While stressing that Santa Clarita’s traffic-collision injury rate remains below the state average, officials on Tuesday unveiled a three-pronged “comprehensive traffic safety plan” they hope will make the city’s 60 square miles safer still for drivers and pedestrians.
City Manager Ken Striplin led a presentation to The Signal’s editorial board at which he outlined Santa’s Clarita’s “Three E’s” plan – a strategy that was delivered to City Council members back on Sept. 21, and sets future traffic-safety goals for the coming years.
The “Three E’s” stand for Enforcement, Education and Engineering — with specific goals in each category taken from data and other analysis compiled by a traffic safety team begun in October 2015.
The team was comprised of city officials, engineers and representatives of the Sheriff’s Department.
“We needed to do a comprehensive traffic-safety plan,” Striplin said.
The city manager presented traffic-collision data showing that traffic collisions have dropped from 1,183 in 2001 to 773 in 2015 – a span in which the city’s population and traffic rate increased appreciably. But he noted a mini-spike between 2014 and 2015, from 689 collisions to 773 – a 14 percent jump.
The city’s plan calls for, among other ideas, increased enforcement at 10 “hot spot” locations around the city, where collisions and injuries, sometimes fatal, are highest according the city’s data.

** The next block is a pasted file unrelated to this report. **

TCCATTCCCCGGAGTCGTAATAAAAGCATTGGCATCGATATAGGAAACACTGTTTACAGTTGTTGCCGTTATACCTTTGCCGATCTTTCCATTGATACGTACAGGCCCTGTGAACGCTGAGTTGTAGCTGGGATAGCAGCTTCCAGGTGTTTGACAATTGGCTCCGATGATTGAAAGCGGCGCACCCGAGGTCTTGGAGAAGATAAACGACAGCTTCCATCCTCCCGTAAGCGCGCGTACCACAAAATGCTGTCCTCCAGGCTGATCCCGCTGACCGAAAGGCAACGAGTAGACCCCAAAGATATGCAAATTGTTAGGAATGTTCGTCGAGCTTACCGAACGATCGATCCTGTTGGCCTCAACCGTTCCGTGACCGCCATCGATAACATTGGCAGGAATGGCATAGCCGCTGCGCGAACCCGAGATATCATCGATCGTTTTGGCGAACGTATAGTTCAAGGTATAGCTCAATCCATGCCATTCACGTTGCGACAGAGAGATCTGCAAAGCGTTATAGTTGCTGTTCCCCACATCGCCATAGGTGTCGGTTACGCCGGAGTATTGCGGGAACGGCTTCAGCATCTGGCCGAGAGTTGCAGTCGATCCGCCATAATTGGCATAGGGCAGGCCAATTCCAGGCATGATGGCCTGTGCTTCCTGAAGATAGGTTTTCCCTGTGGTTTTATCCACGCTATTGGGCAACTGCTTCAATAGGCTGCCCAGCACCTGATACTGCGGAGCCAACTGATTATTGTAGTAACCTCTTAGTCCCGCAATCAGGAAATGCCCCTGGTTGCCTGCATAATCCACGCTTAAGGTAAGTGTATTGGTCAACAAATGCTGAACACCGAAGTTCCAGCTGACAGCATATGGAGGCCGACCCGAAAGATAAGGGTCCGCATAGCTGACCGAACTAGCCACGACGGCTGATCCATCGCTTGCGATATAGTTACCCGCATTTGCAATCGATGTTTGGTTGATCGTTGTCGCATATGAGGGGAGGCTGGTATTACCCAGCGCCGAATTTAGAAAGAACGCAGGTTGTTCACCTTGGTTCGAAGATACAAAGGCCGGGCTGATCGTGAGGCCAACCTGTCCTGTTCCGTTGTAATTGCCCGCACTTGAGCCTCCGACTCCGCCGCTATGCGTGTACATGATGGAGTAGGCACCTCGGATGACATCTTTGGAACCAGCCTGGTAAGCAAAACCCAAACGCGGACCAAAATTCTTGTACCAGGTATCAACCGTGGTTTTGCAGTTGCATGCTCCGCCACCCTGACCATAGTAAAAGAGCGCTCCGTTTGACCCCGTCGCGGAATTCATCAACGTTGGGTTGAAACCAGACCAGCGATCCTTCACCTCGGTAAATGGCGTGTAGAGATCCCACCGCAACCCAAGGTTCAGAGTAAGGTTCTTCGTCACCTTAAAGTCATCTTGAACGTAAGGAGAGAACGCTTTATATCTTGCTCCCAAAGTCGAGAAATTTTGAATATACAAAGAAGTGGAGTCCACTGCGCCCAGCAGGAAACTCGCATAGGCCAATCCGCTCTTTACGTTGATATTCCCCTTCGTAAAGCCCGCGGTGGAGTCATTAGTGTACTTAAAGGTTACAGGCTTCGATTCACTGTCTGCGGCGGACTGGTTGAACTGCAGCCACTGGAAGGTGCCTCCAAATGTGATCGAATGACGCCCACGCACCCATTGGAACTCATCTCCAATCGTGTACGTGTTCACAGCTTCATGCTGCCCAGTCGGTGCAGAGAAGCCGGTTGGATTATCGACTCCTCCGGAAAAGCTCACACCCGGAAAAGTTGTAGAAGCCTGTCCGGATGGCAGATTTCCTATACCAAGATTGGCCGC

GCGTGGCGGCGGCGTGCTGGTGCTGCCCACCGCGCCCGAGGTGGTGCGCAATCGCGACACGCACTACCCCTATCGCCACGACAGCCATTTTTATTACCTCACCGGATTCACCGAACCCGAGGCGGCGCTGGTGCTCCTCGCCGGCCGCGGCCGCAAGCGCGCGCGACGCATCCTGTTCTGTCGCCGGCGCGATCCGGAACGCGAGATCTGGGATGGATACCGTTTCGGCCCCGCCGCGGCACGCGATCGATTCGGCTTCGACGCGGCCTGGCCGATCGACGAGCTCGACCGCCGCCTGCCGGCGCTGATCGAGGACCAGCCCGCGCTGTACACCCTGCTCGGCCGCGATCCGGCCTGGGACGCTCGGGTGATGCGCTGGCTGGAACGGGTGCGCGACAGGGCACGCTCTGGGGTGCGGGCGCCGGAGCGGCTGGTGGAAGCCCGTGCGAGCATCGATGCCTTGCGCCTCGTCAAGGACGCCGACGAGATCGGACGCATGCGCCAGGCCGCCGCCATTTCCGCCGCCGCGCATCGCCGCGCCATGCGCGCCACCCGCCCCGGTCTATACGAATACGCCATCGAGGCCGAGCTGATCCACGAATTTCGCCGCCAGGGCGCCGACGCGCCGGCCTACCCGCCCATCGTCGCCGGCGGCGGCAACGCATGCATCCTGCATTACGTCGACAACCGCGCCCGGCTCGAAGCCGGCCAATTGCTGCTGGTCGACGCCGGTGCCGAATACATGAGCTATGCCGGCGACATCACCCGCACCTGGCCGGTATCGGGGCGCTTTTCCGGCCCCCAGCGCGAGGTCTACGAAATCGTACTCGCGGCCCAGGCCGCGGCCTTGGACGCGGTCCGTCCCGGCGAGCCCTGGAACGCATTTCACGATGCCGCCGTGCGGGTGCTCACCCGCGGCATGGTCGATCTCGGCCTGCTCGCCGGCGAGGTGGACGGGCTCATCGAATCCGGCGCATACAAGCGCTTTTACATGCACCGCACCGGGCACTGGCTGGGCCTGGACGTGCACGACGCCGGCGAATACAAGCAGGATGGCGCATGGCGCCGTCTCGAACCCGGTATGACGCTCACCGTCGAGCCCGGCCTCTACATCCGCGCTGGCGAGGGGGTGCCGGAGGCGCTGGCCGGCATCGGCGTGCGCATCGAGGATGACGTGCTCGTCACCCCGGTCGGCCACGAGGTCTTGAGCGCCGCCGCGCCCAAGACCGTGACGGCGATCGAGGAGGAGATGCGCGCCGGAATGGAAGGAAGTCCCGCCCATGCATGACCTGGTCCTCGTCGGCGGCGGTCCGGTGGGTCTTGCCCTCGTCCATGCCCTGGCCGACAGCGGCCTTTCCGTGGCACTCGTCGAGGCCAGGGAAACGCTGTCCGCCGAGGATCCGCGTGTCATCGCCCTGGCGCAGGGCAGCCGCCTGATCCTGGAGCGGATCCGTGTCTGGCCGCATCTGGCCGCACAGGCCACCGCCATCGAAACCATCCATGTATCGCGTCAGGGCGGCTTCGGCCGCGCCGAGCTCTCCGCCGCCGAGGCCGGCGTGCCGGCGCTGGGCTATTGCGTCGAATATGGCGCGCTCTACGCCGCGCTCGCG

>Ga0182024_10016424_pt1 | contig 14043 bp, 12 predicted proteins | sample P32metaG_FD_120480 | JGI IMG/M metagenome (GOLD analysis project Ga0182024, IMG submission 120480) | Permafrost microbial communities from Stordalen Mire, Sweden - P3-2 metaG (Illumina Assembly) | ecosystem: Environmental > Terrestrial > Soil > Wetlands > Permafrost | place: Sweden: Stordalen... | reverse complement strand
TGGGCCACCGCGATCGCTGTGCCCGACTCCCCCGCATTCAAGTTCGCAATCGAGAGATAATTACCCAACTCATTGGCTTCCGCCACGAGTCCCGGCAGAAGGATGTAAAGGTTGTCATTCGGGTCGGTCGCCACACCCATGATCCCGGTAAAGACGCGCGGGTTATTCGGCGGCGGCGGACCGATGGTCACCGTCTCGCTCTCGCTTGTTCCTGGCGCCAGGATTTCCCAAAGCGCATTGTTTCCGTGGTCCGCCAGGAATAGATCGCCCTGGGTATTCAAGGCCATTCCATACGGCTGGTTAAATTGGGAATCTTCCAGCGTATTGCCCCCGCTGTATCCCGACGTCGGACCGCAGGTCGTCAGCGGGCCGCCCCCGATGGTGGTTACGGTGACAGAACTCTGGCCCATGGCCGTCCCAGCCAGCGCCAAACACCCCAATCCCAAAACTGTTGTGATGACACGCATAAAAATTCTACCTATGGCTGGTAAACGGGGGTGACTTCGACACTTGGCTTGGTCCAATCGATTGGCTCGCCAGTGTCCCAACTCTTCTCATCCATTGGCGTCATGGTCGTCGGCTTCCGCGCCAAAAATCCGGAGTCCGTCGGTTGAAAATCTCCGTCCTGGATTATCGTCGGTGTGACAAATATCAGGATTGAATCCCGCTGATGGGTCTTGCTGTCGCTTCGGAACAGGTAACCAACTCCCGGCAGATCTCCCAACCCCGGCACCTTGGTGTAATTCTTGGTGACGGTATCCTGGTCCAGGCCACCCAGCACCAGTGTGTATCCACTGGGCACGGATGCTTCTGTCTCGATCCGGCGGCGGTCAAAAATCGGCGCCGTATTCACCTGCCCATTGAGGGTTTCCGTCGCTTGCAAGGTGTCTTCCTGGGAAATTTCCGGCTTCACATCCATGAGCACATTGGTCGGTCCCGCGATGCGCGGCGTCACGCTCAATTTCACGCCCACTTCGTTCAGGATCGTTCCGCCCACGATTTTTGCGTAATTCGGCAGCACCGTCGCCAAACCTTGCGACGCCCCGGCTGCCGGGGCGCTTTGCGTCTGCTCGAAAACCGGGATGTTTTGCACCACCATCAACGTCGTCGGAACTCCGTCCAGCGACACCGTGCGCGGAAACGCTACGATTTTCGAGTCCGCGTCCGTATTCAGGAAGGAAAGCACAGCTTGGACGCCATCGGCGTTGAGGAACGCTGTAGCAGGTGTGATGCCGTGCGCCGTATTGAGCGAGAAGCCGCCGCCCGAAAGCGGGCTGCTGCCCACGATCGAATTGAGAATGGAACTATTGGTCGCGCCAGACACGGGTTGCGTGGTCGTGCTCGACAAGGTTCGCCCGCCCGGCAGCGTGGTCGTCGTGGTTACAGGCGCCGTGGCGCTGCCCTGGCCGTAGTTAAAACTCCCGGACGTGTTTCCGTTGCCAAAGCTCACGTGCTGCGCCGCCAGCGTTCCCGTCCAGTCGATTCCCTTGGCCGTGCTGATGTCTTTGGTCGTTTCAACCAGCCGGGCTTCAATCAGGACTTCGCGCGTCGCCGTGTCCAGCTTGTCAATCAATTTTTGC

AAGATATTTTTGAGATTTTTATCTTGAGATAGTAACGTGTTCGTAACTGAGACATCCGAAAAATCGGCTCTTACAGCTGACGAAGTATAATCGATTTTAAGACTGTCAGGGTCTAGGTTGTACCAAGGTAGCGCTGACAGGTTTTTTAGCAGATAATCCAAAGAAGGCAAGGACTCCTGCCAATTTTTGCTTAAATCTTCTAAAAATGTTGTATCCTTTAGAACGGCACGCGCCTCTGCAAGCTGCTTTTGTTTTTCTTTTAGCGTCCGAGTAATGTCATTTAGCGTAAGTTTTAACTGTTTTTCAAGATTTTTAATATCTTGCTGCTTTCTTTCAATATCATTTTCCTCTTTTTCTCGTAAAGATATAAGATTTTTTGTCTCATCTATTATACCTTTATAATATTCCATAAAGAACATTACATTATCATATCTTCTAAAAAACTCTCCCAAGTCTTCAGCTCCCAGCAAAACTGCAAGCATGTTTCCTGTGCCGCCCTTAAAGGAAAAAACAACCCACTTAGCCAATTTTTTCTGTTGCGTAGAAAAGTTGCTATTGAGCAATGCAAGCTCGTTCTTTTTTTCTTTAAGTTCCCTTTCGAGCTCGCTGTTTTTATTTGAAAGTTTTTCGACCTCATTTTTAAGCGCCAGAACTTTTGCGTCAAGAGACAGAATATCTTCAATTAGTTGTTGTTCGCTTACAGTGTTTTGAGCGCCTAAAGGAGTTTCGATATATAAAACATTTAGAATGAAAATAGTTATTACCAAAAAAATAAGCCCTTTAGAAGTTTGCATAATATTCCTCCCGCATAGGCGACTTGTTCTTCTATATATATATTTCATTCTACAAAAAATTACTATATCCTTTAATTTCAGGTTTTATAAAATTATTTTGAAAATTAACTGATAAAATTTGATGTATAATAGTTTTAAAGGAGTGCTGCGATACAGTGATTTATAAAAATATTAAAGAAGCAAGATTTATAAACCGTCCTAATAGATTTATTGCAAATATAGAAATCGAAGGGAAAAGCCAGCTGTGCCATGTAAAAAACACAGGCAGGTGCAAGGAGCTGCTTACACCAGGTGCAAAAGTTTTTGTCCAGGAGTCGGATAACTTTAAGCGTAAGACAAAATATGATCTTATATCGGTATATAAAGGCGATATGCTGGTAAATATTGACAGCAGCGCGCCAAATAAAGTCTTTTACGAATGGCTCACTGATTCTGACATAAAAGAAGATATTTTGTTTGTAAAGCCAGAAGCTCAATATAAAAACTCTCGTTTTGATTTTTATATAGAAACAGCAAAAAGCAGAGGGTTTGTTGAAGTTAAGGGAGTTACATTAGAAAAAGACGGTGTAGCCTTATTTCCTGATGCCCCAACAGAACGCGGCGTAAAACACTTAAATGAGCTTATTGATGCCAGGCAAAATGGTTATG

The “hot spots’’ are along Soledad Canyon Road, from Whites Canyon Road to Sierra Highway; Soledad Canyon Road from Valley Center Drive to Camp Plenty Road; Bouquet Canyon Road, from Magic Mountain Parkway to Valencia Boulevard; Newhall Ranch Road, from Bouquet Canyon Road to Golden Valley Road; Valencia Boulevard, from Rockwell Canyon Road to McBean Parkway; Bouquet Canyon Road, from Seco Canyon Road to Centurion Way; McBean Parkway, from Copper Hill Drive to Decoro Drive; Railroad Avenue, from 15th Street to Drayton Street; Golden Valley Road, from Centre Pointe Parkway to Robert C. Lee Parkway; and Whites Canyon Road, from Nadal Street to Steinway Street.
“Priority will be given to those locations,” the city’s report said.
Increased enforcement will also focus – at those locations and others – on specific causes of traffic incidents, prominently unsafe speed.
The education element of the plan focuses on highlighting to the public, through an information campaign, the top behaviors that lead to accidents, prominently red-light-running and texting while driving – so-called “distracted driving.” According to the report, statistics show that 79 percent of drivers acknowledge it is a serious problem, but most do it anyway.
That education push will extend into area schools, where there will be a push to get 10,000 students to sign pledges to drive safely and not in a “distracted” manner – that is, texting and talking on cell phones.
In addition, Striplin said “at least half” of incidents involving pedestrians were alcohol-involved.
“We’re trying to educate the pedestrians as well as the drivers,” he said.
The engineering aspect of the plan will focus on protected left-turn lanes, red-light violator detection units – some of which have already been installed around the city – plus various roadway alterations, including signal modifications, additional signs and striping, installation of guardrails, raised medians and turn restrictions.
Overall, the city’s plan is looking to reduce the traffic-collision rate by 5 percent in 2016, compared to 2015, and slash the number of pedestrian-involved incidents by 20 percent.